“The event was interesting for UK companies looking “NRW is Germany’s number for new business and one investment location. investments opportunities. More than 1 8,000 foreign companies control their “UK companies, especially German or European from the IT and logistics operations from NRW. As for sector as well as the most important reasons manufacturing received firstfor their location in North hand information on Rhine-Westphalia, the business opportunities in foreign companies name the Germany’s largest economic central location, the region: North Rhineproximity to the sales Westphalia. markets and the good transport infrastructure. The “Experts from the UK and fact that NRW attracts so NRW discussed issues of many companies from tremendous importance as different industries is also far as international due to the state's widecompetitiveness is ranging industry structure. concerned. Two attractive “NRW offers a highly locations in North Rhineinteresting sales market for Westphalia, Cologne-Bonn consumer products. Almost and OstWestfalenLippe 1 50 million people live within (OWL), demonstrated how about a 500-kilometre radius UK companies can benefit of the state capital, from the business Düsseldorf. This represents opportunities available. At 1 /3 of all consumers and 45 the same time some

NRW Invest Special Feature

companies reported on their experience and how digitisation processes created business growth.”

Has there been much interest from UK companies in NRW in recent years? Which UK companies are active in NRW? “More

than 1 ,600 UK companies have set up business in Germany’s economically strongest federal state. This is more than 22% of all UK subsidiaries in Germany, and more than in any other federal state. Among them are, for example, Vodafone, BP, Rentokil Initial, or Dyson. 21 new settlements and expansion investments from UK companies were realised last year. “AO, the UK's largest online kitchen retailer, has recently decided to locate its new Central European Headquarters with customer service, call centre and an over 320,000 square ft. warehouse near Cologne, North Rhine-Westphalia. This will create 2,500 new jobs.”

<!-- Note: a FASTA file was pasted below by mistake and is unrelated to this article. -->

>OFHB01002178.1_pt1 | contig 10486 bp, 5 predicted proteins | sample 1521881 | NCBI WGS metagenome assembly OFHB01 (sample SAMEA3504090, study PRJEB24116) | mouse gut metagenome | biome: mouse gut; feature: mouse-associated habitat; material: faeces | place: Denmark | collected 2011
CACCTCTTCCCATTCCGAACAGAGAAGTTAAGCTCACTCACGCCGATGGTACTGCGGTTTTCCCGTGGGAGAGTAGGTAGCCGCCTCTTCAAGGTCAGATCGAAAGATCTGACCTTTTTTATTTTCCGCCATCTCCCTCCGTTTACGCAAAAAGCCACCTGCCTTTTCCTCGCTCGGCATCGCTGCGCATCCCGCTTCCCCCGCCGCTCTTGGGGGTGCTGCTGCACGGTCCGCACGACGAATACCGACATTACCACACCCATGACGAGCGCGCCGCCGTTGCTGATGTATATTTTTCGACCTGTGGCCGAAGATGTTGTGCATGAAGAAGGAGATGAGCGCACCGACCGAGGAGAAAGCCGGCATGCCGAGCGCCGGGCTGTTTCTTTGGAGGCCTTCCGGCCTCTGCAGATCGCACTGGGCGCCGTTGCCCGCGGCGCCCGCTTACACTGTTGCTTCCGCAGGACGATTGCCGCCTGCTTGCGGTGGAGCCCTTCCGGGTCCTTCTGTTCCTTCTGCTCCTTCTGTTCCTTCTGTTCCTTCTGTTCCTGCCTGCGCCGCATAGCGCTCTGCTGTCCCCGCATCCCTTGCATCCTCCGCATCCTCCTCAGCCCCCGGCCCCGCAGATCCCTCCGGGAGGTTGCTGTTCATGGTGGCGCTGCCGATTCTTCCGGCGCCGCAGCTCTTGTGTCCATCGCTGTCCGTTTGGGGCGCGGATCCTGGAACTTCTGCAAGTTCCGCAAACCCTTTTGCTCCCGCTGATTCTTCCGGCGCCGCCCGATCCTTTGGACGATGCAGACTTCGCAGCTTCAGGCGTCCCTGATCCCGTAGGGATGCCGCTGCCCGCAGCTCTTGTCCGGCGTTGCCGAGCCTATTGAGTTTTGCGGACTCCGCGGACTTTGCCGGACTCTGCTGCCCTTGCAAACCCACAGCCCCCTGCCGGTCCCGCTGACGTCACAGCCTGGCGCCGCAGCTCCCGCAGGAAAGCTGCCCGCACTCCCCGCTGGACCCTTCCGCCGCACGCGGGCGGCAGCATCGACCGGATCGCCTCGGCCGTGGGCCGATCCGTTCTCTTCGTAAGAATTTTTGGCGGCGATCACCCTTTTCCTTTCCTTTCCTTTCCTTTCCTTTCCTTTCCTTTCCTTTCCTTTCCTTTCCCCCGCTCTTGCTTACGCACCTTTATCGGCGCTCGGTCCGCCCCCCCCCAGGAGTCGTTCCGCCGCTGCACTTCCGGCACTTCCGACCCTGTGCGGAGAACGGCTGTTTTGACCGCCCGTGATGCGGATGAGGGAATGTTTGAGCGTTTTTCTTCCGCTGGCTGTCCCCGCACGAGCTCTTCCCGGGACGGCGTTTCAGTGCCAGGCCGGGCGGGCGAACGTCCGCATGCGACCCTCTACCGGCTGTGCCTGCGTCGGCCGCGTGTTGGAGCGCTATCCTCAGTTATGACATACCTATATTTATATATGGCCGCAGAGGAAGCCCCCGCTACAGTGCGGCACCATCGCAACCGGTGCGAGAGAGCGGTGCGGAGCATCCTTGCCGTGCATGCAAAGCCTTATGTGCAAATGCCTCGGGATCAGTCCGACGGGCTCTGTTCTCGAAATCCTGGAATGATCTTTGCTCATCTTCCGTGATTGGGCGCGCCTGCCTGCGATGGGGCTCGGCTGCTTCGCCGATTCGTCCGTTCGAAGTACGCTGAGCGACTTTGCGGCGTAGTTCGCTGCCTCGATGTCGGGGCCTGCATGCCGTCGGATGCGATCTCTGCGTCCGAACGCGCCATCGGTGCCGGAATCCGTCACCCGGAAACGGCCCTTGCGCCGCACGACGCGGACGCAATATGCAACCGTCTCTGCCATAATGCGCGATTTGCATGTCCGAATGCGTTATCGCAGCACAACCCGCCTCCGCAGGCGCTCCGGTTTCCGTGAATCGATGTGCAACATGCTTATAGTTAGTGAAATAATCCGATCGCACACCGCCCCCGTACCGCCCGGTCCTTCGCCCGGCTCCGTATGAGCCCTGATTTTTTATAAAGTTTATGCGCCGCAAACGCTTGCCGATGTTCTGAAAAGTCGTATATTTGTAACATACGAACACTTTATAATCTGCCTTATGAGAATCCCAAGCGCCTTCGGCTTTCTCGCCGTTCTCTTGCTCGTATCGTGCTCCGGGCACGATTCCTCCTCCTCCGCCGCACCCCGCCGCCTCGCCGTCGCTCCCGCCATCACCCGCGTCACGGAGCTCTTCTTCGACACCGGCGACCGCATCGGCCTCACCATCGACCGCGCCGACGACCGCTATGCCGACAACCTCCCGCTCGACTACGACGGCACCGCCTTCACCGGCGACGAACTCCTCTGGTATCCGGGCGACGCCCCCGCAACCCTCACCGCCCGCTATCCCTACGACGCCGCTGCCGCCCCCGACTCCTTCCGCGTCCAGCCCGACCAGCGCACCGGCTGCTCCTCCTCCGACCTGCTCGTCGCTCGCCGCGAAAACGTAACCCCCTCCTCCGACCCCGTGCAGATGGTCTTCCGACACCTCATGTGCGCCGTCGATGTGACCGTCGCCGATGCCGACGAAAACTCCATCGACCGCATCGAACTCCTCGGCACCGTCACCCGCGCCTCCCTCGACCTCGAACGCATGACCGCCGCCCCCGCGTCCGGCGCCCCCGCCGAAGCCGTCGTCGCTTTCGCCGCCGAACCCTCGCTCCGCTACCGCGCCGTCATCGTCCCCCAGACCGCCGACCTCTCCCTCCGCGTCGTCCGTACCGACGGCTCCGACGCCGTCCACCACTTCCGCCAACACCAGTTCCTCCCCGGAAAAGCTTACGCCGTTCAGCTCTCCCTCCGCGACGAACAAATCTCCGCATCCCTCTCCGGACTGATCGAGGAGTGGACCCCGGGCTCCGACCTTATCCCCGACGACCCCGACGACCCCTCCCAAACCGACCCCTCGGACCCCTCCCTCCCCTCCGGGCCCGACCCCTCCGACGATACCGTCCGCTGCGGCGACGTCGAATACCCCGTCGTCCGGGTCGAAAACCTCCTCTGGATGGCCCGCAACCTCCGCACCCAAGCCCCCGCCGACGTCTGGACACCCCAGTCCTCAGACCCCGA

How can investment from UK companies benefit the NRW region? What expertise do you see them bringing to the region? “North Rhine-Westphalia is Germany’s most densely populated region with the highest concentration of people and businesses. There is a large demand for products and services both in the B2B and B2C area. UK companies are welcome to benefit from these advantages and also provide additional value added services and products to the existing business community. “Investors from the UK bring new products, services and processes to our state. They stimulate our economy, create jobs and strengthen innovation in their respective industries. In doing so, they make a crucial contribution to the competitiveness of North Rhine-Westphalia.”

For further information visit Volume 3 Issue 1 , 201 6


Social Media

Make the most of Instagram for your business! By Laura Brown

Laura Brown is the Founder of and has helped over 500+ businesses maximise their social media. 22

Volume 3 Issue 1 , 201 6

Social Media

Deciding our Top Social Media don't was actually a really easy choice. This 'DON'T' is something that I see numerous times per day but I am on a mission to try and eradicate.

point of following them? They will probably never engage with your tweets.